While the squad is in a far healthier state than it was before, the primary aim has to be getting back their place in the top four before ending their long wait for a 19th title.

If there’s one thing we can take from Dalglish’s second coming, it is that Liverpool are a lot closer to the glory days than they were a year ago.

By Laurie Fitzgerald

This summer has seen the return of some big-spending moves from some of the biggest clubs in the Premier League, with three clubs in particular leading the way.

Both Manchester clubs in United and City have flexed their muscles in the transfer market with the likes of Ashley Young, David De Gea, Sergio Aguero and Gael Clichy making the move up North.

However, the third of the big spenders have seen eyebrows raised with their purchases. In 2011, Liverpool have spent over £100 million on five players alone, with a signing policy seemingly on investing in potential as well as those proven.

In January, Andy Carroll joined for a record fee for a British player, with £35 million spent on the 21 year-old Newcastle forward. Luis Suarez also joined in a £22 million deal from Ajax.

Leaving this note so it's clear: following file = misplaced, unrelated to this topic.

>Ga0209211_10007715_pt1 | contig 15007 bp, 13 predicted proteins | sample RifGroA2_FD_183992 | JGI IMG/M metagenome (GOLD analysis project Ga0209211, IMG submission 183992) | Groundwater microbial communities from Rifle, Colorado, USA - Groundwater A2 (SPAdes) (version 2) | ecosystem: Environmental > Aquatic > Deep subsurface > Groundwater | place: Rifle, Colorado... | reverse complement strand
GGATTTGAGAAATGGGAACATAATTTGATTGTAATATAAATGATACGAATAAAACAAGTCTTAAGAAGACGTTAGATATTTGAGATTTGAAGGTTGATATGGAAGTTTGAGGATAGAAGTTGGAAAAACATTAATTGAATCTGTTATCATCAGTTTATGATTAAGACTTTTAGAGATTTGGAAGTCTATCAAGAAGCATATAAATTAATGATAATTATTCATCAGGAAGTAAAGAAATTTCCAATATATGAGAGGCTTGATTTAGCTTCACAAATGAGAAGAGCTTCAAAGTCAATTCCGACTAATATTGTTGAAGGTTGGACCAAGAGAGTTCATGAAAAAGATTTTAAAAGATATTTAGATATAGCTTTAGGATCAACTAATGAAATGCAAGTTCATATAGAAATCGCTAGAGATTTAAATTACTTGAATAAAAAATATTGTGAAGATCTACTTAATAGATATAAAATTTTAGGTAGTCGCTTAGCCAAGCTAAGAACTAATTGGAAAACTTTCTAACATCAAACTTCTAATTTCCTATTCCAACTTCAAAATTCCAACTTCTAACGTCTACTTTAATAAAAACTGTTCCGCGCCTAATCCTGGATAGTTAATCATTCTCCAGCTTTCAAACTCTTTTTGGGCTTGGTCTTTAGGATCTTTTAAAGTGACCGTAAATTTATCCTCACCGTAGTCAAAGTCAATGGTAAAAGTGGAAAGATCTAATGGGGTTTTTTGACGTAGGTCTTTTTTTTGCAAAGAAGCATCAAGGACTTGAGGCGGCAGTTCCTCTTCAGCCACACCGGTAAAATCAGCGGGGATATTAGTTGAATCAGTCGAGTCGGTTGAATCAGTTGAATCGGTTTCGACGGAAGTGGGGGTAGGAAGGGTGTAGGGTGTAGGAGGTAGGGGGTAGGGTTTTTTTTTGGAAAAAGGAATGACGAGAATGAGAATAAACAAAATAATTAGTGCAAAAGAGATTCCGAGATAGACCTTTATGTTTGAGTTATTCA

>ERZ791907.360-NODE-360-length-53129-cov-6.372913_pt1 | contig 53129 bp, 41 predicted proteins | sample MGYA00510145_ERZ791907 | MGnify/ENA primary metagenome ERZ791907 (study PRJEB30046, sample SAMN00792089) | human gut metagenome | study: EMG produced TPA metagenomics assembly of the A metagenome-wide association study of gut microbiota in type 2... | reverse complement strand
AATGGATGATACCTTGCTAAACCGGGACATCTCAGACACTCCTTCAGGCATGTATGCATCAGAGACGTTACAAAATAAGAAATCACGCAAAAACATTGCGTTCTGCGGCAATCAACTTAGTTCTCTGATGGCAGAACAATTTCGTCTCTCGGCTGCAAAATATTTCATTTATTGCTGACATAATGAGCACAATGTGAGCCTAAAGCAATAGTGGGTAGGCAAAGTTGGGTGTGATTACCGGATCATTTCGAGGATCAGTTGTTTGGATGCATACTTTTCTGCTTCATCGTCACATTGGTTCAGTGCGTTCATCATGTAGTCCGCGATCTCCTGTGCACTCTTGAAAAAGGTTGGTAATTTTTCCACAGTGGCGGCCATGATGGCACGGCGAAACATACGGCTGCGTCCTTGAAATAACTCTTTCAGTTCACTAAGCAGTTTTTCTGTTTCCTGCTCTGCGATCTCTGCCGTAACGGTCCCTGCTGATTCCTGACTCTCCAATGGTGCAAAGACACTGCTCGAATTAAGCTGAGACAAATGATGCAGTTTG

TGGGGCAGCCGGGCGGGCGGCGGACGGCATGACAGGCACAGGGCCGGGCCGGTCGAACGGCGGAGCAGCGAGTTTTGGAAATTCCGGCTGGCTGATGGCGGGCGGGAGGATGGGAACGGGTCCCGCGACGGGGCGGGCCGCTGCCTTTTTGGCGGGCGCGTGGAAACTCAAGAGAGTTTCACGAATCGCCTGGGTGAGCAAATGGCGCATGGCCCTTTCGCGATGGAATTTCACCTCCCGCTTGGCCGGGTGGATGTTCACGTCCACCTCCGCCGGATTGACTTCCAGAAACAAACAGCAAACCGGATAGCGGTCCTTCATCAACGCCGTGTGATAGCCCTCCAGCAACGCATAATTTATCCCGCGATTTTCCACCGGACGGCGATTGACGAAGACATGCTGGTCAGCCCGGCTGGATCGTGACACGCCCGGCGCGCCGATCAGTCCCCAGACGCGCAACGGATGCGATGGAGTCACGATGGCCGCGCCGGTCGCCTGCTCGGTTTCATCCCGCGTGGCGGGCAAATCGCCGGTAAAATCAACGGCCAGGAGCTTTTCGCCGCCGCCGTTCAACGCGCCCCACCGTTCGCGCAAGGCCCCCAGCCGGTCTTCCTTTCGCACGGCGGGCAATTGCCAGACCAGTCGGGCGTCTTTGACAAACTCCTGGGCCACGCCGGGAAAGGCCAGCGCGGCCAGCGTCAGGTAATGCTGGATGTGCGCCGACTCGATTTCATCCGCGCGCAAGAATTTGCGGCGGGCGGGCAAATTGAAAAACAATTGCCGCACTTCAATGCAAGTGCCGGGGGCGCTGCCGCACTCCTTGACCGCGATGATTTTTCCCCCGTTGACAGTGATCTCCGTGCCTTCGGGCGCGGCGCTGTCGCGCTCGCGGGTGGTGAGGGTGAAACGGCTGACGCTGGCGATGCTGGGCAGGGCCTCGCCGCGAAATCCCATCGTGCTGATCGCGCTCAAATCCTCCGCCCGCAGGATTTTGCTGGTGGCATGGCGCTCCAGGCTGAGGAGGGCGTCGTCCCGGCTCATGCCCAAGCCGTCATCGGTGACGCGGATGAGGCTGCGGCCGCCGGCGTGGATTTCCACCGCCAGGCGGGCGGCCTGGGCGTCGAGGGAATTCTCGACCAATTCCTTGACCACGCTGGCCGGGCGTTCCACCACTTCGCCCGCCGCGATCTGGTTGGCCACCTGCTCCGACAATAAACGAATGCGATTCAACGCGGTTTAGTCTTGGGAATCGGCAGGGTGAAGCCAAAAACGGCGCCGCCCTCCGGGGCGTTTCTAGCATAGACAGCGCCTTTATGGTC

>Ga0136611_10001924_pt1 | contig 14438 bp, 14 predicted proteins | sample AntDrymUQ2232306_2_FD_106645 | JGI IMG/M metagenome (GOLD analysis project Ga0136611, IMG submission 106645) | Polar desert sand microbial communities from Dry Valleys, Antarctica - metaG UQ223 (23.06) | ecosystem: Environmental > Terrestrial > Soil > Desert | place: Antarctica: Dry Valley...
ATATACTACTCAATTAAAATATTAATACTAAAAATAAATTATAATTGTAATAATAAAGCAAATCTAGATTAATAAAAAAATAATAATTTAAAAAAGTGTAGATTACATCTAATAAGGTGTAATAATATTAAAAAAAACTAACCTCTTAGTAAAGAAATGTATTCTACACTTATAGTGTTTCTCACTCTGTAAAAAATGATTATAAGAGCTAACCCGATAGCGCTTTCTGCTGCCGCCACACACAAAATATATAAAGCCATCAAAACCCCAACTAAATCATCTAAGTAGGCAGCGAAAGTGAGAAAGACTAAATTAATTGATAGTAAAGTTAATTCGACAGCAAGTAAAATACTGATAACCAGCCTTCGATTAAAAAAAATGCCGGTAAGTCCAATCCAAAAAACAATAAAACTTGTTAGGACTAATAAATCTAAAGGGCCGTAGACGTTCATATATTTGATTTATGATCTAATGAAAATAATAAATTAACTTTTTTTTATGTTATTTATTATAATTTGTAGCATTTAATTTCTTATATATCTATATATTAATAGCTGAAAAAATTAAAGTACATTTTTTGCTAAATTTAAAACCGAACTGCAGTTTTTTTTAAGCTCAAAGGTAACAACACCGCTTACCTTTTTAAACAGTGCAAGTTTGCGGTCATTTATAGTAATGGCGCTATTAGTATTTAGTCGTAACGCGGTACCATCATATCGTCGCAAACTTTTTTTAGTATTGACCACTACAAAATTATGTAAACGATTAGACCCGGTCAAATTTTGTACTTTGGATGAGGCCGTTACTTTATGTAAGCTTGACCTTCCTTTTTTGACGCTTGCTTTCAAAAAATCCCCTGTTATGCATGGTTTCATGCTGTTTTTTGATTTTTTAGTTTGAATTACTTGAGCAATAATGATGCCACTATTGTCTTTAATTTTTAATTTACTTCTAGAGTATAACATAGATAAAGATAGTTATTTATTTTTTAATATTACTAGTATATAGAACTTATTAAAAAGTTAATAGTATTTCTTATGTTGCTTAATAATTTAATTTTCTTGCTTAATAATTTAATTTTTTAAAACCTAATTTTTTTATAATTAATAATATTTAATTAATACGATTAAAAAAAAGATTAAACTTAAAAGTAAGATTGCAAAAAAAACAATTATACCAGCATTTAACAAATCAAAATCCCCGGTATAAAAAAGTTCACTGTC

Since the end of the season, manager Kenny Dalglish has got the chequebook of new owner John Henry (pictured above) out for three more arrivals; Sunerland midfielder Jordan Henderson for £20 million, Blackpool playmaker Charlie Adam for £7.5 million and Aston Villa winger Stewart Downing, also for £20 million.

Much has been made of the amount of money spent on these players, in particular on Carroll and Henderson who, despite having a lot of potential, are largely unproven.

It should be made clear at this point that this policy may be down to a belief carried not only by Henry but also their new Sporting Director Damien Comolli – the philosophy of ‘Moneyball.’

Comolli implemented a policy of buying young players with real potential whilst in a similar position at Tottenham, while Henry has used this ideology during his time as owner of Major League Baseball side Boston Red Sox – and he has been rewarded with two World Series so far.